My Least Favourite Project

Last week, I blogged about my favourite projects, inspired by the 30 Day Challenge, created by Knitting in Wonderland. It was hard to pick my favourite project that I’ve completed over the 5+ years I’ve been knitting, but when Knitting in Wonderland asked on Day 7 what is your least favourite project, I didn’t hesitate.

Blogisphere, meet the Moon Socks.

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Okay, context. Yes, the finished slippers look great, and my sister loved them when I gave them to her for Christmas 2013, but when I gave them to her, I swore I would never make that pattern again.

Rewind to 2013. I’m knitting fairly frequently, but I wouldn’t have called myself a ‘Capital K Knitter’ like I am today. At that time, it was a hobby. I would knit, but I wasn’t a Knitter.  I wanted to make my sister a pair of slippers for Christmas, and when I stumbled across this pattern, I thought ‘How unique! How stylish! Don’t they look warm! Sister will love them!’

I downloaded the free pattern (here’s the link to my project page, but don’t say I didn’t warn you). I started knitting.  Perhaps it was my inexperience, still relatively new to knitting in the round, still learning to become fluent in knitting pattern lingo, but as I knit all I could think of is how terrible of a written pattern it was. Picking up the stitches for the foot was one of the worst things I’ve had to muddle my way through, and as I knit, I found that I was constantly checking lengths against my own foot because the lengths they suggested/rounds to repeat didn’t work out.

If any good came from this project, besides the intended recipient loving her slippers, is that because of this project, I started my faithful habit of my knitting journals. My journals are a kind of scrapbook/smashbook that I cut and paste patterns in, use to take notes as I’m knitting along, or I keep notes on patterns I’m improvising on the fly.  I had to keep notes while making these (insert negative adjective) slippers, and the habit has stuck.  Three journals later, and I have found them to be an irreplaceable resource to me.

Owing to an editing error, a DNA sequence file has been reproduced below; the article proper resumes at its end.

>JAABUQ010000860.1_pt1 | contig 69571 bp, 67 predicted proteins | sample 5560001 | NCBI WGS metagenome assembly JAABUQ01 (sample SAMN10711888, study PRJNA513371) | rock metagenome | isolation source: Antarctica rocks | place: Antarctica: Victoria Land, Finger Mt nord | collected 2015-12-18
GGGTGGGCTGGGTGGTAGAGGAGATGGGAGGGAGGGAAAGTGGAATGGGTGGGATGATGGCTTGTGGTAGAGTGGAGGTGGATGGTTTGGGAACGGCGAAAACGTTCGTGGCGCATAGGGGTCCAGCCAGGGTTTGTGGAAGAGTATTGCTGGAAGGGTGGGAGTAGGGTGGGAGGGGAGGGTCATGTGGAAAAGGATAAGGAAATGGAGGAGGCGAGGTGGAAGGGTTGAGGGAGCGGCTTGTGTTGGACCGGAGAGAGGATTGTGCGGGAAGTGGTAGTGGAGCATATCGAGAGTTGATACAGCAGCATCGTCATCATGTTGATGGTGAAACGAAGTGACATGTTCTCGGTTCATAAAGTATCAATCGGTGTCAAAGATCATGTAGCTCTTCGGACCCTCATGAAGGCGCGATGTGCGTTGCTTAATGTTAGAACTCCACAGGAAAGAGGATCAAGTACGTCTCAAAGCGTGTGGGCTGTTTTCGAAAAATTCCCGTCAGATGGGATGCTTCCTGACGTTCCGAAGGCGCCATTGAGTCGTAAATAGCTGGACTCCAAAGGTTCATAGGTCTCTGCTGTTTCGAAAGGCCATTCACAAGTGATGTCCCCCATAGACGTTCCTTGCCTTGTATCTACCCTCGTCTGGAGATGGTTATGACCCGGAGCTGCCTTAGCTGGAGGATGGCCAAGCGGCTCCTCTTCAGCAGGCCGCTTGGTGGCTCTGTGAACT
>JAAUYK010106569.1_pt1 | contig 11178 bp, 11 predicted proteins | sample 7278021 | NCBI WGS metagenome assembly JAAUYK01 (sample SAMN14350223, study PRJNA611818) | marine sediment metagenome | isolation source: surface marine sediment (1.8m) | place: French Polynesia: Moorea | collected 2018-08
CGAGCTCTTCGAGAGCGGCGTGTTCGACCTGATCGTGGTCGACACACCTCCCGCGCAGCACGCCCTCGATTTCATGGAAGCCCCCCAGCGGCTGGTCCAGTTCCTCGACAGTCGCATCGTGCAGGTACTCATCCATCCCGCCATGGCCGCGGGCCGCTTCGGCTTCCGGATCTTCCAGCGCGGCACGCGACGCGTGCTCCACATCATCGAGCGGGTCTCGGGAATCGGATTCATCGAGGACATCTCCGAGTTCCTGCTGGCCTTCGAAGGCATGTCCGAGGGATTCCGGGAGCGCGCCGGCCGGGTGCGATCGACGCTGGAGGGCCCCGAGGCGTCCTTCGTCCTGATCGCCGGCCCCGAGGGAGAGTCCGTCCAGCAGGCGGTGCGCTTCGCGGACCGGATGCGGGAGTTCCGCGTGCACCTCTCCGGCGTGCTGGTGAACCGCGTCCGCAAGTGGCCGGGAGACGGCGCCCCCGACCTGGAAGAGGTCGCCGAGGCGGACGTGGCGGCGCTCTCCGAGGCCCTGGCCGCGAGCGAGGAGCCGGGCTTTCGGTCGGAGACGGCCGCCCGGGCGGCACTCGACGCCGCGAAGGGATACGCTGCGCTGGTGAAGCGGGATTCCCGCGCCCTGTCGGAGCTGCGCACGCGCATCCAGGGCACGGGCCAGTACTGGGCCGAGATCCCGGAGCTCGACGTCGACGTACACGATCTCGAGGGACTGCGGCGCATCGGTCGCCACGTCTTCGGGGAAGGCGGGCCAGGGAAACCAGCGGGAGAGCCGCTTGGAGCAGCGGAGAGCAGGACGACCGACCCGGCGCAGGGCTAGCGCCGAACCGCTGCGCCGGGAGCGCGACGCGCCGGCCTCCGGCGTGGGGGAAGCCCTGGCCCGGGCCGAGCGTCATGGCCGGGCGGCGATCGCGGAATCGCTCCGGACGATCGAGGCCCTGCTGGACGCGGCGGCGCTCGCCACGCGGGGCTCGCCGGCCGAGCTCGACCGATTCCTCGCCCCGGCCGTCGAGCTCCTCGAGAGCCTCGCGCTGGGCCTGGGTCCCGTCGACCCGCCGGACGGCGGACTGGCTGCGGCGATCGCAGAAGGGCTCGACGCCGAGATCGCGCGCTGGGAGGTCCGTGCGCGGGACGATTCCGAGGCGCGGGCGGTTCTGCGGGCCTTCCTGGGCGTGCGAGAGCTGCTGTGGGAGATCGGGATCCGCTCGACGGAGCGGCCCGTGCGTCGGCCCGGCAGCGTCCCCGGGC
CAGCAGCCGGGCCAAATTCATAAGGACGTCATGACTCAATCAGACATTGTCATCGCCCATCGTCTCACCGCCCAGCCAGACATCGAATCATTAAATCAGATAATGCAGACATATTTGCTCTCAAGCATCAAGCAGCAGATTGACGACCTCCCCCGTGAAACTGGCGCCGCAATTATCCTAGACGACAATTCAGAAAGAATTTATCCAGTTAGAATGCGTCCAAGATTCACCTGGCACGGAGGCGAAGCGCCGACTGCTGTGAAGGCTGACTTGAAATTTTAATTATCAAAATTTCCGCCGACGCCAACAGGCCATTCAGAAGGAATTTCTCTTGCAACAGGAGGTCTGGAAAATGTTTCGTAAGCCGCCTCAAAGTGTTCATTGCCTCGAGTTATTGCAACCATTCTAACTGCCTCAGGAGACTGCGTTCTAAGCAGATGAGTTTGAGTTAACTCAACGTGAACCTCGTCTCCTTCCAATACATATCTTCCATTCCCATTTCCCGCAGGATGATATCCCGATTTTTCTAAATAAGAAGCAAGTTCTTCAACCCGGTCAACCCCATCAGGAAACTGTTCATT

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I’d be lost without this journal!

So there you have it. My least favourite project: the Moon Socks.

Christmas Round-Up #2 – Short and Sweet Projects

Some holidays knits were months worth of work, some required thought, planning, and charting, like my brother’s Argos Hat, while with others I turned the brain off, followed the pattern, and completed the objects fairly quickly. All were labours of love and I was so happy to make them for people I love.  Today, I’m showcasing the fast and finished objects, or as I’m dubbing them, the Short and Sweets

For my grandparents, their gifts fall into Short and Sweet category. Grandma asked for a pair of fingerless gloves (as they keep her hands warm while her fingers are still free), and Grandad received a watchman’s cap (or as Grandma asked for, “a hat that won’t make your grandfather look like a pixie and stick up on his head”).

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Fingerless mitts and a proper tuque

Both of these projects knit up very quickly.  I love the yarn I used for both – Grandma’s mitts were made with Berroco Ultra Alpaca Chunky, and Grandad’s hat with Berroco Ultra Alpaca.  Apparently I was in an alpaca mood for my grandparents, but then, how can you not love alpaca?  The mitts are the Fast and Fearless Fingerless Mitts, a pattern that truly lives up to its name, and the hat is ChemKnit’s Generic SkullCap. This is the same basic hat as Brother’s Argos hat, and I love the way the top finishes with a swirl, so I knew it would be a great pattern for Grandad.  I modified mine by making the ribbing longer so that it could have a folded brim.